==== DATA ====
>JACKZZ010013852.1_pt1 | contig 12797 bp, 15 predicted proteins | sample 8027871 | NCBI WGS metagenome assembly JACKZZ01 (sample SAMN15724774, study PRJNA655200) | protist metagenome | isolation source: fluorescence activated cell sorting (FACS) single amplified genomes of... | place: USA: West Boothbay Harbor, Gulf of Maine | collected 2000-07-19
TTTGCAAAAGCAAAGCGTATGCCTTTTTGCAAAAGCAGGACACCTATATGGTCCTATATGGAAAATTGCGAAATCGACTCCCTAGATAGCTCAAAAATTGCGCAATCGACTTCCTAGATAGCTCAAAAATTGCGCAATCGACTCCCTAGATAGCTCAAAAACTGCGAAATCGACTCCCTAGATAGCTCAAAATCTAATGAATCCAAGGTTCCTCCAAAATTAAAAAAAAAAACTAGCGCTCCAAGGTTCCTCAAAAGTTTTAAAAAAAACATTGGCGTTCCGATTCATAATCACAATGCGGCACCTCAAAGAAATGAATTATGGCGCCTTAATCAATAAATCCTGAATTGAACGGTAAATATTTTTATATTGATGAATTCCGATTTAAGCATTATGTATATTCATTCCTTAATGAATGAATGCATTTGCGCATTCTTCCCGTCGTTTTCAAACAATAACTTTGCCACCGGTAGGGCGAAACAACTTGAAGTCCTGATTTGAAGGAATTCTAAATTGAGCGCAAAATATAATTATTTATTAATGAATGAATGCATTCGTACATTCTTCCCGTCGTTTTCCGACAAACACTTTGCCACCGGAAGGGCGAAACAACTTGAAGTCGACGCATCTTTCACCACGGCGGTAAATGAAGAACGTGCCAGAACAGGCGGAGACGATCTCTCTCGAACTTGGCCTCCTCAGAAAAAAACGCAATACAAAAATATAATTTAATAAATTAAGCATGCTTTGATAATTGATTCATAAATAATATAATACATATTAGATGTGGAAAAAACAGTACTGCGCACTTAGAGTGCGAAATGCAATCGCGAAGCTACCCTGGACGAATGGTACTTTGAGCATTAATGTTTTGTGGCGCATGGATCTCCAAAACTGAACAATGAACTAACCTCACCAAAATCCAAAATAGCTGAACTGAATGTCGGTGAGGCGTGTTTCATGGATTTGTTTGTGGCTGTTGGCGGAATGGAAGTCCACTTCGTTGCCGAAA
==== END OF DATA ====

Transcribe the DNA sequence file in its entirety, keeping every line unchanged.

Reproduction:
>JACKZZ010013852.1_pt1 | contig 12797 bp, 15 predicted proteins | sample 8027871 | NCBI WGS metagenome assembly JACKZZ01 (sample SAMN15724774, study PRJNA655200) | protist metagenome | isolation source: fluorescence activated cell sorting (FACS) single amplified genomes of... | place: USA: West Boothbay Harbor, Gulf of Maine | collected 2000-07-19
TTTGCAAAAGCAAAGCGTATGCCTTTTTGCAAAAGCAGGACACCTATATGGTCCTATATGGAAAATTGCGAAATCGACTCCCTAGATAGCTCAAAAATTGCGCAATCGACTTCCTAGATAGCTCAAAAATTGCGCAATCGACTCCCTAGATAGCTCAAAAACTGCGAAATCGACTCCCTAGATAGCTCAAAATCTAATGAATCCAAGGTTCCTCCAAAATTAAAAAAAAAAACTAGCGCTCCAAGGTTCCTCAAAAGTTTTAAAAAAAACATTGGCGTTCCGATTCATAATCACAATGCGGCACCTCAAAGAAATGAATTATGGCGCCTTAATCAATAAATCCTGAATTGAACGGTAAATATTTTTATATTGATGAATTCCGATTTAAGCATTATGTATATTCATTCCTTAATGAATGAATGCATTTGCGCATTCTTCCCGTCGTTTTCAAACAATAACTTTGCCACCGGTAGGGCGAAACAACTTGAAGTCCTGATTTGAAGGAATTCTAAATTGAGCGCAAAATATAATTATTTATTAATGAATGAATGCATTCGTACATTCTTCCCGTCGTTTTCCGACAAACACTTTGCCACCGGAAGGGCGAAACAACTTGAAGTCGACGCATCTTTCACCACGGCGGTAAATGAAGAACGTGCCAGAACAGGCGGAGACGATCTCTCTCGAACTTGGCCTCCTCAGAAAAAAACGCAATACAAAAATATAATTTAATAAATTAAGCATGCTTTGATAATTGATTCATAAATAATATAATACATATTAGATGTGGAAAAAACAGTACTGCGCACTTAGAGTGCGAAATGCAATCGCGAAGCTACCCTGGACGAATGGTACTTTGAGCATTAATGTTTTGTGGCGCATGGATCTCCAAAACTGAACAATGAACTAACCTCACCAAAATCCAAAATAGCTGAACTGAATGTCGGTGAGGCGTGTTTCATGGATTTGTTTGTGGCTGTTGGCGGAATGGAAGTCCACTTCGTTGCCGAAA